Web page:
Tax experts are putting pressure on the government to allocate enough funds in the upcoming Spending Review to establish a Single Enforcement Body (SEB), as proposed by the Department of Business, Energy and Industrial Strategy (BEIS) earlier this year.
SEB was initially put forward by Rebecca Seeley-Harris, chair of employment status forum and former adviser to the Treasury, and James Poyser, CEO of inniAccounts, in a bid to tackle the unethical practices by some umbrella companies.
The pair have now made a submission to the Spending Review and have written an open letter to Paul Scully MP, minister of state (London) for BEIS, saying that failure to secure funds could mean the continued abuse of workers’ rights and tax evasion by “unscrupulous umbrellas.”
The letter, seen by Contractor Weekly, states a number of reasons why “it is vitally important, now more than ever, that the umbrella company industry should be regulated.”
This includes the recent cases of hacking and website cloning, which has resulted in thousands of workers not being paid. Giant Group reported last month that it had been hacked and could not access its systems or pay its workers.
Unified Payroll also reported that it could not pay its workers because of “security issues” with its bank account, which it said was an “unprecedented and very unfortunate situation.”
And just last week, the FCSA – a membership body dedicated to promoting supply chain compliance in the self-employed sector – warned that some of its member firms appeared to be the victim of cloning and it was assumed this was linked to fraud.
The letter also highlighted that many HGV drivers are “reluctant to continue” as they are being pushed into inside IR35 contracts, following the changes to the off-payroll rules.
Harris and Poyser say they are concerned that care assistants, nurses, locum doctors all could be the “next cohort of workers to walk out over unfair conditions of employment.”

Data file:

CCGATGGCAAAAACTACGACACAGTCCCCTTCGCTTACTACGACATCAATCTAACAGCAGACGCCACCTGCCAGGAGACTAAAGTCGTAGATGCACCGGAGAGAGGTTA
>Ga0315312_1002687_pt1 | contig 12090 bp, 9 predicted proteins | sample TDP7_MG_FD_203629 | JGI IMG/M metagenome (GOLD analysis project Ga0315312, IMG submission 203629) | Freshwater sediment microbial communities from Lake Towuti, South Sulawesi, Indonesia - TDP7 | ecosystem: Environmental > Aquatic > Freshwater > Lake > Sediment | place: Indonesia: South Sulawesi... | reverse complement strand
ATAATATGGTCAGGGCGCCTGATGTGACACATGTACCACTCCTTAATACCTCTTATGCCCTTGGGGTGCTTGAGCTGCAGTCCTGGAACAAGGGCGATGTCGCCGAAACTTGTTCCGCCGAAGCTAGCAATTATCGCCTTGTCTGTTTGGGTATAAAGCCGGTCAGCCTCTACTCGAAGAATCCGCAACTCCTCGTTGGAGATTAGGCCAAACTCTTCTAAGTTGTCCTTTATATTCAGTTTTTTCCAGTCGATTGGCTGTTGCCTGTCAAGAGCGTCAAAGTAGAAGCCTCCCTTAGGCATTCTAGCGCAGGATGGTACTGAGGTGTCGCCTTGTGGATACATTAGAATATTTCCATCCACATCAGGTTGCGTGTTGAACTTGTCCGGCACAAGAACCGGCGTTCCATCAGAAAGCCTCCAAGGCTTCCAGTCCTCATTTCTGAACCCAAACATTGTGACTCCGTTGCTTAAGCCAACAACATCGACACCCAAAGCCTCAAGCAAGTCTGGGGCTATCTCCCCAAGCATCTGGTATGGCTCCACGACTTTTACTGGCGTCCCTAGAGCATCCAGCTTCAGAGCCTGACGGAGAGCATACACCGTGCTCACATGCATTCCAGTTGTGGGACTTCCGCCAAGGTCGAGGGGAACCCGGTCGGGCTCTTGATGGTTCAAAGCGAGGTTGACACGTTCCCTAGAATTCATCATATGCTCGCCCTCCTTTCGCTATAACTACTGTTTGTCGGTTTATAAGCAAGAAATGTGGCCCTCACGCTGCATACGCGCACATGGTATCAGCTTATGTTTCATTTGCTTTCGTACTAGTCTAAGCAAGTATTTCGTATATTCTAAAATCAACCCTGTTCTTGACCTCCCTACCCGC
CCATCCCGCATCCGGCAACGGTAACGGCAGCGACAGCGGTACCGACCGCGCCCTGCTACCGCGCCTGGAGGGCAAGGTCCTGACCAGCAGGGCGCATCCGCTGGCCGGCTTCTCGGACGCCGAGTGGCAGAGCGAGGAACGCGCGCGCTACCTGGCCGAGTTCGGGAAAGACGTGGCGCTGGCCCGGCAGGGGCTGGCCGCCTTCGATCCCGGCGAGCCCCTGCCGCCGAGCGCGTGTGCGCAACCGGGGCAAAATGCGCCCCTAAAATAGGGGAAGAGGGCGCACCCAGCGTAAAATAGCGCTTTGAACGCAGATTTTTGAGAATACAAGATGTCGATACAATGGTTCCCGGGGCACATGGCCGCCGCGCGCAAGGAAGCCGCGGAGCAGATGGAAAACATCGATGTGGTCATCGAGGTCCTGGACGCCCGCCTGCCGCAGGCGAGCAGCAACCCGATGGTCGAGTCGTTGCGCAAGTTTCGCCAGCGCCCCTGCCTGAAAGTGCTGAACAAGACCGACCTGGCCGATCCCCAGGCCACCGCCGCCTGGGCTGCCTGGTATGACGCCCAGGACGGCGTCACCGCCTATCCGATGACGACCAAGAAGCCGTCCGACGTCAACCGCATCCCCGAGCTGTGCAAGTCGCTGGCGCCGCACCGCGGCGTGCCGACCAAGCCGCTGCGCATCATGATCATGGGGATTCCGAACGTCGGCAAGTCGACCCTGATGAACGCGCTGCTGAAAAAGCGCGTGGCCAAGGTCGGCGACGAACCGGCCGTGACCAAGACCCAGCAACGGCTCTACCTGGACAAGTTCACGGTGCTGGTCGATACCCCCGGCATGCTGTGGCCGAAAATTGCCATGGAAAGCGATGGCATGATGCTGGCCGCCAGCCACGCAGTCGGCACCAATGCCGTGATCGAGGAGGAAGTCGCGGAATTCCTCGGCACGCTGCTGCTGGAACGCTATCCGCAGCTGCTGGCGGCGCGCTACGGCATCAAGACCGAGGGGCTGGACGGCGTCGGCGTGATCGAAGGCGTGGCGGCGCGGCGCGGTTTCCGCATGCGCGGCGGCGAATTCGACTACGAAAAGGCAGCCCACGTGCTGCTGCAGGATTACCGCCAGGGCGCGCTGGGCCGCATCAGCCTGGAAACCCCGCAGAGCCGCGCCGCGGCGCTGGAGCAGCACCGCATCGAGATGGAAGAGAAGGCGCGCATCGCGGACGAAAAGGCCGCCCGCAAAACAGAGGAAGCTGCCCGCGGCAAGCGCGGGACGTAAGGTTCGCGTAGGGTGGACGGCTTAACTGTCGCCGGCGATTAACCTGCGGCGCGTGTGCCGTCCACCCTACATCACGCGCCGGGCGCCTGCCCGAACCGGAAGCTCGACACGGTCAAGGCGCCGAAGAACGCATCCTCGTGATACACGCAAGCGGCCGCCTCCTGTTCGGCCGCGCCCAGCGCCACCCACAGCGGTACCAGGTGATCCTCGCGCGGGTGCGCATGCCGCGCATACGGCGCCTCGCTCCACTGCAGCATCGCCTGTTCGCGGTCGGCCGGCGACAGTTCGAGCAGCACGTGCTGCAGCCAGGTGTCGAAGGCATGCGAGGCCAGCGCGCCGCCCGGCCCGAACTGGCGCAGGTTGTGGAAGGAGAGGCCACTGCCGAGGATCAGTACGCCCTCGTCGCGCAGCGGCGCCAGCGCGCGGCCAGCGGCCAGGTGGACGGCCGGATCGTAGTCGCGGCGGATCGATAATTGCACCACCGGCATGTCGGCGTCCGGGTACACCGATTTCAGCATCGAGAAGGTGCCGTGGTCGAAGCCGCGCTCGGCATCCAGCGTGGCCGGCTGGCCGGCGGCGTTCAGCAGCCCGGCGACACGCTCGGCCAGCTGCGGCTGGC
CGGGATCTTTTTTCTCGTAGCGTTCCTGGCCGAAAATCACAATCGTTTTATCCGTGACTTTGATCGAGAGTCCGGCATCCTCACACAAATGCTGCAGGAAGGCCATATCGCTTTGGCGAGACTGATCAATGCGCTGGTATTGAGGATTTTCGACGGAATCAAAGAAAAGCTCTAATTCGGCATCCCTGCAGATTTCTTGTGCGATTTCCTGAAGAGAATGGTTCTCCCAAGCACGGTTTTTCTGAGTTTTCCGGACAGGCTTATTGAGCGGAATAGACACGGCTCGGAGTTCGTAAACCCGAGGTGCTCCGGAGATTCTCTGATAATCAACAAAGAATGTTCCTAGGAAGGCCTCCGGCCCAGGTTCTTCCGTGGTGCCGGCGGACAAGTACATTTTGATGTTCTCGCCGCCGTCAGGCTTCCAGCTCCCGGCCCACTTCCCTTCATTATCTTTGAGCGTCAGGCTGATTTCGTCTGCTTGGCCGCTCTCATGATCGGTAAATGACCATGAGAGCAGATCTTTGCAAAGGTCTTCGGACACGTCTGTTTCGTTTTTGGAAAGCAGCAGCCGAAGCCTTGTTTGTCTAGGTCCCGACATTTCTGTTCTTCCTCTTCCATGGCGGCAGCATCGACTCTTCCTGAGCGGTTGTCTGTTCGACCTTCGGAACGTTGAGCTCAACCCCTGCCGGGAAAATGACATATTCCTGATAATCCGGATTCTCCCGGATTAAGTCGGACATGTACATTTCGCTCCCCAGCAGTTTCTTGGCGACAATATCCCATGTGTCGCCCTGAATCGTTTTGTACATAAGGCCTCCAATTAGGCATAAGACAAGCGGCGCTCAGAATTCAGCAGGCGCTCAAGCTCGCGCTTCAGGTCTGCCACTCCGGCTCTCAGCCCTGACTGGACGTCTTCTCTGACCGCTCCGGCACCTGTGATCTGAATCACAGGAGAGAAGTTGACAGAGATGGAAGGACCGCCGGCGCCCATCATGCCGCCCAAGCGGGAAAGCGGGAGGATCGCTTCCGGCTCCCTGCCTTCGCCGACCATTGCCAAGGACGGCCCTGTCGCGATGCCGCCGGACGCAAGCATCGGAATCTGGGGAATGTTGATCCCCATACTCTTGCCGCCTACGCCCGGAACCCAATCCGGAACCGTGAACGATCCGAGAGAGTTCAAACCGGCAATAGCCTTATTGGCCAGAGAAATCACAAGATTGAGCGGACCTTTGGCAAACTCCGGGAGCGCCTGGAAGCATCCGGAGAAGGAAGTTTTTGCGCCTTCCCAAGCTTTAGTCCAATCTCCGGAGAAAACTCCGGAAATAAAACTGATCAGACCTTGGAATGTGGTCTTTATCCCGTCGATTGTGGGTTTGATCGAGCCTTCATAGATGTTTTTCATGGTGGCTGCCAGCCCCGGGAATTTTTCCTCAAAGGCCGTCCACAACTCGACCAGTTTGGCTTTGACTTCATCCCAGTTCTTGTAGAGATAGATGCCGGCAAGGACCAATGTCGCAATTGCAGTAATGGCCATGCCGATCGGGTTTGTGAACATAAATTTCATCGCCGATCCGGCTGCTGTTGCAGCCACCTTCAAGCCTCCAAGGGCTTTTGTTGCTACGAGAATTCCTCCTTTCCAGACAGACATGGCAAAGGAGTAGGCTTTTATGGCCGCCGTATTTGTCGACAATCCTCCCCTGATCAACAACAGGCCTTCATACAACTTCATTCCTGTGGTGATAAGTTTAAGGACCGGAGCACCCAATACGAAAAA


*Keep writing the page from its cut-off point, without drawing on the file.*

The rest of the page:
Another reason referenced was the fraud related to so-called mini umbrella companies, which was exposed earlier this year and is estimated to cost workers and HMRC £1 billion a year.
It stated that before 2020, the value of unpaid holiday to contractors working via umbrella companies was at least £1.8 billion, equating to £300 million in lost income tax. That figure now stands at £2.5 billion and in total, “misappropriated funds from umbrella ‘skims and scams’ are estimated to cost £4.5 billion.”
Harris and Poyser wrote: “These are unprecedented times and it calls for unprecedented measures. IR35 has created the growth of umbrellas leading to an unfair and unethical market.
“What’s more, it is astounding that companies handling millions of pounds of other peoples’ pay, remain unregulated. It is an unsustainable situation for workers, employers and taxpayers.
“It’s clear from the figures […] that non-compliant umbrellas have a competitive advantage over honest ones. Regulation is desperately needed in order to level the playing field. And, as our policy sets out, regulation must also be introduced to prevent abuses in the supply chain, between the agency and the umbrella company.”
The pair also said that if “sufficient funds” are not allocated to the SEB, then existing bodies such as the Employment Agencies Standards Inspectorate, “will need an urgent increase in funding to protect umbrella workers.”